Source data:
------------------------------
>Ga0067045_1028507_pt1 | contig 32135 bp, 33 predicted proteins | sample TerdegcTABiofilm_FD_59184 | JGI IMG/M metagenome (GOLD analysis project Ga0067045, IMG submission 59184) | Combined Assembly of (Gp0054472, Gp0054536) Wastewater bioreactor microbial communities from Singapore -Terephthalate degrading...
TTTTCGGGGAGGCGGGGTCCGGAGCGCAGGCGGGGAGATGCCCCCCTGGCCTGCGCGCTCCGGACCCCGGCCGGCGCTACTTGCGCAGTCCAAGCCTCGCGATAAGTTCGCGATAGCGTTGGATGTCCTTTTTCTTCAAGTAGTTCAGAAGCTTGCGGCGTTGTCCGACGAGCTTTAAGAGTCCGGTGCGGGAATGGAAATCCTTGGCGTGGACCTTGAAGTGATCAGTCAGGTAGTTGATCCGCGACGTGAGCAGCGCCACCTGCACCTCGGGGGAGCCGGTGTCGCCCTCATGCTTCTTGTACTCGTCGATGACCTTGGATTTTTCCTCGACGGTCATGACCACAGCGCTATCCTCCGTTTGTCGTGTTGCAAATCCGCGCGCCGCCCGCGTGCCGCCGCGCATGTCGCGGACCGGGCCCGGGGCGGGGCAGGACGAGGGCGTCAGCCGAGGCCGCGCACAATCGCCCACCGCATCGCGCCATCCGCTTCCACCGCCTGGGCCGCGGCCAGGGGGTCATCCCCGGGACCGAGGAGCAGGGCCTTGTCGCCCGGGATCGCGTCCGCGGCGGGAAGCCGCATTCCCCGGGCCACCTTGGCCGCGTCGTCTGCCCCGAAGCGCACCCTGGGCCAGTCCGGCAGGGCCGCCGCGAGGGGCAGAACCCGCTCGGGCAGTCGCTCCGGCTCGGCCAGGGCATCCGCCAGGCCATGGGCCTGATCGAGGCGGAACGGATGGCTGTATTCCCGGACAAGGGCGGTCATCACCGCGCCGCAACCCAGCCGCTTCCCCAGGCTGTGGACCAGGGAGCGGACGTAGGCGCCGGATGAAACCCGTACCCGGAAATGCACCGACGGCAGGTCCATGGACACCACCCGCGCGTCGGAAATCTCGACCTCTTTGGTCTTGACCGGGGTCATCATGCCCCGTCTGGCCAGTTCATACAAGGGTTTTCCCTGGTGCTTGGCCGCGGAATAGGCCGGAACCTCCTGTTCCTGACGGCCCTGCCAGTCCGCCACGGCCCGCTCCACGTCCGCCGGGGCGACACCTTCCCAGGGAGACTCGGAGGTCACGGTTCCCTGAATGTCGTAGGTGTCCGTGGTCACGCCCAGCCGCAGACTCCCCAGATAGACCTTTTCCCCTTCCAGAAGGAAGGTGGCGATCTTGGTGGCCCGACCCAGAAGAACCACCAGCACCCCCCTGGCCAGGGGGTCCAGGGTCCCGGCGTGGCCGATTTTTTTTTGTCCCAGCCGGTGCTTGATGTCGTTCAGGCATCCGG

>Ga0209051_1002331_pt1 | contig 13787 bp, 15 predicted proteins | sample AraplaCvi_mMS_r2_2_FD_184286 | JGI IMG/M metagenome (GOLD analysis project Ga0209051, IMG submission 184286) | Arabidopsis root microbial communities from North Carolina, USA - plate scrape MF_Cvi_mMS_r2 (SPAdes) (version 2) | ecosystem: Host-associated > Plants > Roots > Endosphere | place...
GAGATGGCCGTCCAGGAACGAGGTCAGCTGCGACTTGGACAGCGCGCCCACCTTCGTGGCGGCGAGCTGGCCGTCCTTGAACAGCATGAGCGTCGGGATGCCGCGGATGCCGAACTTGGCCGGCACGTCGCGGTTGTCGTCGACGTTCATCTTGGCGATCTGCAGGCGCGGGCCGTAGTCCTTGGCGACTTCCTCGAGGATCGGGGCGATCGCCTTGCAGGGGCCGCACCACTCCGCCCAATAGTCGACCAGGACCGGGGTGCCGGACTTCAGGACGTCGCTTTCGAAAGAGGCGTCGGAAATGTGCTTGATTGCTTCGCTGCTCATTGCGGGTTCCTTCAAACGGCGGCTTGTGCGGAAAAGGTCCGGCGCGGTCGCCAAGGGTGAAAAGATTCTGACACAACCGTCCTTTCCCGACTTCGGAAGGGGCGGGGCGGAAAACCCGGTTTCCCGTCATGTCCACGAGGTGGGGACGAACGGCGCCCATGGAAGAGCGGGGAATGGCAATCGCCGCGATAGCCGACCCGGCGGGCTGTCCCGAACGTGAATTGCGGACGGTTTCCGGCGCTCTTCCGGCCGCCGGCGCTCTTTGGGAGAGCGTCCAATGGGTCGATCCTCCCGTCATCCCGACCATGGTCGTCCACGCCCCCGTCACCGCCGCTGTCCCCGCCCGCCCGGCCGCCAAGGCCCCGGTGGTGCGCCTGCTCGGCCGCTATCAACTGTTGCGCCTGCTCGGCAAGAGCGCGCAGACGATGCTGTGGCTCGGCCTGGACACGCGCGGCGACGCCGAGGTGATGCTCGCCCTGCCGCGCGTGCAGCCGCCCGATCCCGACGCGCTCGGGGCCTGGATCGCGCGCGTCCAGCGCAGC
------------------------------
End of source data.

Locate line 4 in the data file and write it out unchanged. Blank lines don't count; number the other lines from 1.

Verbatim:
GAGATGGCCGTCCAGGAACGAGGTCAGCTGCGACTTGGACAGCGCGCCCACCTTCGTGGCGGCGAGCTGGCCGTCCTTGAACAGCATGAGCGTCGGGATGCCGCGGATGCCGAACTTGGCCGGCACGTCGCGGTTGTCGTCGACGTTCATCTTGGCGATCTGCAGGCGCGGGCCGTAGTCCTTGGCGACTTCCTCGAGGATCGGGGCGATCGCCTTGCAGGGGCCGCACCACTCCGCCCAATAGTCGACCAGGACCGGGGTGCCGGACTTCAGGACGTCGCTTTCGAAAGAGGCGTCGGAAATGTGCTTGATTGCTTCGCTGCTCATTGCGGGTTCCTTCAAACGGCGGCTTGTGCGGAAAAGGTCCGGCGCGGTCGCCAAGGGTGAAAAGATTCTGACACAACCGTCCTTTCCCGACTTCGGAAGGGGCGGGGCGGAAAACCCGGTTTCCCGTCATGTCCACGAGGTGGGGACGAACGGCGCCCATGGAAGAGCGGGGAATGGCAATCGCCGCGATAGCCGACCCGGCGGGCTGTCCCGAACGTGAATTGCGGACGGTTTCCGGCGCTCTTCCGGCCGCCGGCGCTCTTTGGGAGAGCGTCCAATGGGTCGATCCTCCCGTCATCCCGACCATGGTCGTCCACGCCCCCGTCACCGCCGCTGTCCCCGCCCGCCCGGCCGCCAAGGCCCCGGTGGTGCGCCTGCTCGGCCGCTATCAACTGTTGCGCCTGCTCGGCAAGAGCGCGCAGACGATGCTGTGGCTCGGCCTGGACACGCGCGGCGACGCCGAGGTGATGCTCGCCCTGCCGCGCGTGCAGCCGCCCGATCCCGACGCGCTCGGGGCCTGGATCGCGCGCGTCCAGCGCAGC